STUDY: Your post-exercise ice bath is preventing you from building muscle
For optimal recovery, eat the post-workout protein but skip the cold water immersion
If your recovery go-to’s are a protein-rich snack and an ice bath, new research may have you reconsidering the second one. A study published in The Journal of Physiology argues that athletes using cooling methods to aid recovery may be preventing their bodies from synthesizing protein, an essential ingredient in the recovery process. Amino acids that come from ingested protein are crucial to rebuilding and strengthening muscles after exercise.
Eating protein-rich snacks and plunging body parts into an ice bath are often used (sometimes concurrently) by athletes to improve post-exercise recovery and facilitate muscle conditioning. This study looked at whether cooling impacts how protein is handled by the body and subsequent muscle protein synthesis rates during recovery from exercise.
Researchers curious about the impact of cold water immersion on the body’s ability to absorb protein found 12 healthy men ages 19 to 23 to participate in a two-week long intensive study. Participants performed resistance-type exercises and then had a blood sample taken, immersed their legs in cold water for 20 minutes followed by further blood and muscle- temperature samples, drank a protein-rich beverage, had samples taken, etc. This protocol was repeated on a daily basis for the entire two-week period.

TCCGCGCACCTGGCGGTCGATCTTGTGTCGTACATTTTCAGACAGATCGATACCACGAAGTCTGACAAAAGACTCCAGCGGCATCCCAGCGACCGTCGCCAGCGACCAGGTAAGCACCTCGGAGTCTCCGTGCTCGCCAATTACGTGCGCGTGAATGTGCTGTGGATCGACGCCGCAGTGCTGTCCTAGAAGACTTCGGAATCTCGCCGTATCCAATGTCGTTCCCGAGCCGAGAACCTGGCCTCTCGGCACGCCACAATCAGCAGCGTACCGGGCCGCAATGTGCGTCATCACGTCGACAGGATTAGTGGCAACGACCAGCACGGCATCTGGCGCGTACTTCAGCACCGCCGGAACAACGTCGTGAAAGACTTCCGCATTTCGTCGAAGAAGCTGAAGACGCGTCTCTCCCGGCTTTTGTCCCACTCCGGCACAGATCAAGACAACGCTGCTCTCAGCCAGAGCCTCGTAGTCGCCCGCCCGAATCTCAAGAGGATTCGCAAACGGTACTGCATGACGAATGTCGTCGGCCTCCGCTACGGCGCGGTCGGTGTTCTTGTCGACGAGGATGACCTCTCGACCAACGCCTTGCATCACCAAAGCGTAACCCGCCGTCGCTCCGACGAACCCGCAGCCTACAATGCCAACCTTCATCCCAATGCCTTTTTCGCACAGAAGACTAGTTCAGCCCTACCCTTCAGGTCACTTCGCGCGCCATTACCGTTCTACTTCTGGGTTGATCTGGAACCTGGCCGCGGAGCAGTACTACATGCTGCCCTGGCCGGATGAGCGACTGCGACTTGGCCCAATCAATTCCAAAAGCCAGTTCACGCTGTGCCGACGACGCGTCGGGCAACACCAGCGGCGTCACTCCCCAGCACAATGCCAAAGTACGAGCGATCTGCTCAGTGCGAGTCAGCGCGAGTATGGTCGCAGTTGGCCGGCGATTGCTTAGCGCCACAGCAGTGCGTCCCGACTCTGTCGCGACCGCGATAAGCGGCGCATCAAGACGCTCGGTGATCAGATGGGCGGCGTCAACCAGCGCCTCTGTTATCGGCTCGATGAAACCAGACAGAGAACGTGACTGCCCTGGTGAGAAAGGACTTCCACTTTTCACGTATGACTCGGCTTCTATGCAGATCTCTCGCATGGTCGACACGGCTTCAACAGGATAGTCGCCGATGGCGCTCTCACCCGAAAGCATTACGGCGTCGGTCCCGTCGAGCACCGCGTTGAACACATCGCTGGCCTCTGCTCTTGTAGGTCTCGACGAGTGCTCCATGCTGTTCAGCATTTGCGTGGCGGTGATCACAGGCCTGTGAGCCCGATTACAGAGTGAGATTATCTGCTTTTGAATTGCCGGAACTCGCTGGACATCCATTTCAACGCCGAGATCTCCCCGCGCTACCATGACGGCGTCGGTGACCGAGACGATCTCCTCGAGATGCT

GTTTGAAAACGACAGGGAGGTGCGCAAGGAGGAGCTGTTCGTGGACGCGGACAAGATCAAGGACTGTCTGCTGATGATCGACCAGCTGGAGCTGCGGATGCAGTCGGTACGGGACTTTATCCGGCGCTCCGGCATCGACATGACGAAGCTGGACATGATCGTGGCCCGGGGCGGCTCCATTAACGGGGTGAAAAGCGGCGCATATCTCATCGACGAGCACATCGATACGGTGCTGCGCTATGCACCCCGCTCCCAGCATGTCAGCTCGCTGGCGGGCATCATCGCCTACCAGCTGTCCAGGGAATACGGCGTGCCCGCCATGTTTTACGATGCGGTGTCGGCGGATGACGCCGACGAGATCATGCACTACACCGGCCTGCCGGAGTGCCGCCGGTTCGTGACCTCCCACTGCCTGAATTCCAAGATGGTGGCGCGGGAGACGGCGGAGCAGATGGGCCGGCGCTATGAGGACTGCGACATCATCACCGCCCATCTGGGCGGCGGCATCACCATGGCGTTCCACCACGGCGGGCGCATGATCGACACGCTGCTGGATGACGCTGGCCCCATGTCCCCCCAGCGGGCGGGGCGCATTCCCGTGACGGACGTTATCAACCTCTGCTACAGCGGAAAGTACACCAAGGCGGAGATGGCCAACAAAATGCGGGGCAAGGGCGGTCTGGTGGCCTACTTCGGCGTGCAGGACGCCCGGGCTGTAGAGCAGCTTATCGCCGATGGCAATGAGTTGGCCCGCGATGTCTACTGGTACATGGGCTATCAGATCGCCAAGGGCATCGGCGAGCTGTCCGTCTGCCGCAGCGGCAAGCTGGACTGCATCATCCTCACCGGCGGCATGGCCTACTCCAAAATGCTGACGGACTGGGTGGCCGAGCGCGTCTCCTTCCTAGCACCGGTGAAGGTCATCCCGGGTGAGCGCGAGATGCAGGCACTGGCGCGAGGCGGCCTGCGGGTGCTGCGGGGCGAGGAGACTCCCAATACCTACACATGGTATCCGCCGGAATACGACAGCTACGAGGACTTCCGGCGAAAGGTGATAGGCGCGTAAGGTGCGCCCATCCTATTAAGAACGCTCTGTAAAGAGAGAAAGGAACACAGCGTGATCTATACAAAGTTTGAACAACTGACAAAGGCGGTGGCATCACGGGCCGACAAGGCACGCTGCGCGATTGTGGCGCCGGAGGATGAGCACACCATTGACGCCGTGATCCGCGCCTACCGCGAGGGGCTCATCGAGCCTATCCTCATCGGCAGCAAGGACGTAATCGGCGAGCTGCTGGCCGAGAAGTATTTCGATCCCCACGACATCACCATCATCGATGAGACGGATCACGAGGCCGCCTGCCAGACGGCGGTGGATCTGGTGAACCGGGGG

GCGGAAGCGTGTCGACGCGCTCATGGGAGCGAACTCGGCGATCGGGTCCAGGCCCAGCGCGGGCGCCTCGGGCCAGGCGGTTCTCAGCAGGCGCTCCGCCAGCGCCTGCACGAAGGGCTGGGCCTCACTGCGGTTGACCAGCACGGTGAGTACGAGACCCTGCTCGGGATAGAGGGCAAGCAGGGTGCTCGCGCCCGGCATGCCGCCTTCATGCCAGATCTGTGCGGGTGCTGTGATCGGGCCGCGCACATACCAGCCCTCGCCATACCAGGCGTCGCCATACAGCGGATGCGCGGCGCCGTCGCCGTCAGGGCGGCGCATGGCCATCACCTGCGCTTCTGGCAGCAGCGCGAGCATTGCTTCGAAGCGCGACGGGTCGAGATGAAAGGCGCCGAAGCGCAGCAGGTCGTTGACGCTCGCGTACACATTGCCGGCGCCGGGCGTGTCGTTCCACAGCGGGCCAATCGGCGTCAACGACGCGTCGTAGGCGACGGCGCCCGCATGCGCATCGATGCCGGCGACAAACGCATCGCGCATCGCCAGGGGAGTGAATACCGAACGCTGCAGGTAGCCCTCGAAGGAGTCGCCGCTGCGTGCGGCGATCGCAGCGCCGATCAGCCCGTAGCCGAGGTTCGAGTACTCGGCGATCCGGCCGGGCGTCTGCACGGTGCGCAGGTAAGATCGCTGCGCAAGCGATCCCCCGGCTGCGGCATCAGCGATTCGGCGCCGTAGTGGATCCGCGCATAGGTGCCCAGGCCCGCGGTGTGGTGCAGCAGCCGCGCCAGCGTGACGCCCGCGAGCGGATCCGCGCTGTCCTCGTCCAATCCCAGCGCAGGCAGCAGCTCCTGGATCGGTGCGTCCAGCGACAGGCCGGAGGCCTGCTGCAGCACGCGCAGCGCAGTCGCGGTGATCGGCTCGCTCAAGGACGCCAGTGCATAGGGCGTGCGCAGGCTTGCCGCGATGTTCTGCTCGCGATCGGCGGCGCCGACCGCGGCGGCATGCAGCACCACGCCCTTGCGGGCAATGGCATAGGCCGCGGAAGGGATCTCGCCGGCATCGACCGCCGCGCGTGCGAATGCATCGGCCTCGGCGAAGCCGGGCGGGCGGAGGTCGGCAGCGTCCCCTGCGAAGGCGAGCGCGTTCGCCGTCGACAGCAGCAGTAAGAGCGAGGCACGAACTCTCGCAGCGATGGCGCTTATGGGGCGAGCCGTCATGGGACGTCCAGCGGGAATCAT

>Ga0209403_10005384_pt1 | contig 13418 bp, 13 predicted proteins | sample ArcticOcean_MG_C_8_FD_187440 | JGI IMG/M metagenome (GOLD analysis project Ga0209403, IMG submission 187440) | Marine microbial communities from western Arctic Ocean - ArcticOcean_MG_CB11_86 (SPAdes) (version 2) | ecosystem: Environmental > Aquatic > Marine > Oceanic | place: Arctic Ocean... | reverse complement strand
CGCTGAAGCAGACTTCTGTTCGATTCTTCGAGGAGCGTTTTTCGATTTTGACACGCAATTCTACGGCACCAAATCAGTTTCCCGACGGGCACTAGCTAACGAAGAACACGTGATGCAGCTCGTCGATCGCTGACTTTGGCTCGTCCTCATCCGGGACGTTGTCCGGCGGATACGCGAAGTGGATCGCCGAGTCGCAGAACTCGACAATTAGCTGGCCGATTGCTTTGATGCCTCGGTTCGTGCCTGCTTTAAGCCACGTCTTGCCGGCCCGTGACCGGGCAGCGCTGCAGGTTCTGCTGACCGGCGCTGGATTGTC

Results from the study led to the conclusion that post-exercise ice bathing lowers the incorporation of amino acids from digested protein into myofibrillar protein (a major component of muscles) by as much as 26 per cent over a five-hour post-exercise recovery period.
That’s fabulous information for scientists, but what does that mean for us regular runners?
This study was one of the first in-depth looks at this particular idea, and researchers acknowledge more investigation needs to be done, including using a larger and more diverse sample size. However, the results they uncovered were consistent across the board, and are worth considering when planning your post-exercise routine.
Researchers concluded that cold-water immersion used in recovery from resistance-type exercise lowers the ability of muscles to take up and direct amino acids from protein towards building new muscle in healthy, recreationally active males.
Runners aiming to improve skeletal muscle conditioning should reconsider using ice baths or cold plunges as a part of their post-exercise recovery strategy. Taking in a protein-rich snack post-run will aid muscle recovery when not combined with cold water immersion.
If cold plunges or showers are something you find beneficial outside of exercise recovery (you’re using them to build mental resilience or gain neurological benefits), consider timing them around workouts and leave ample recovery time.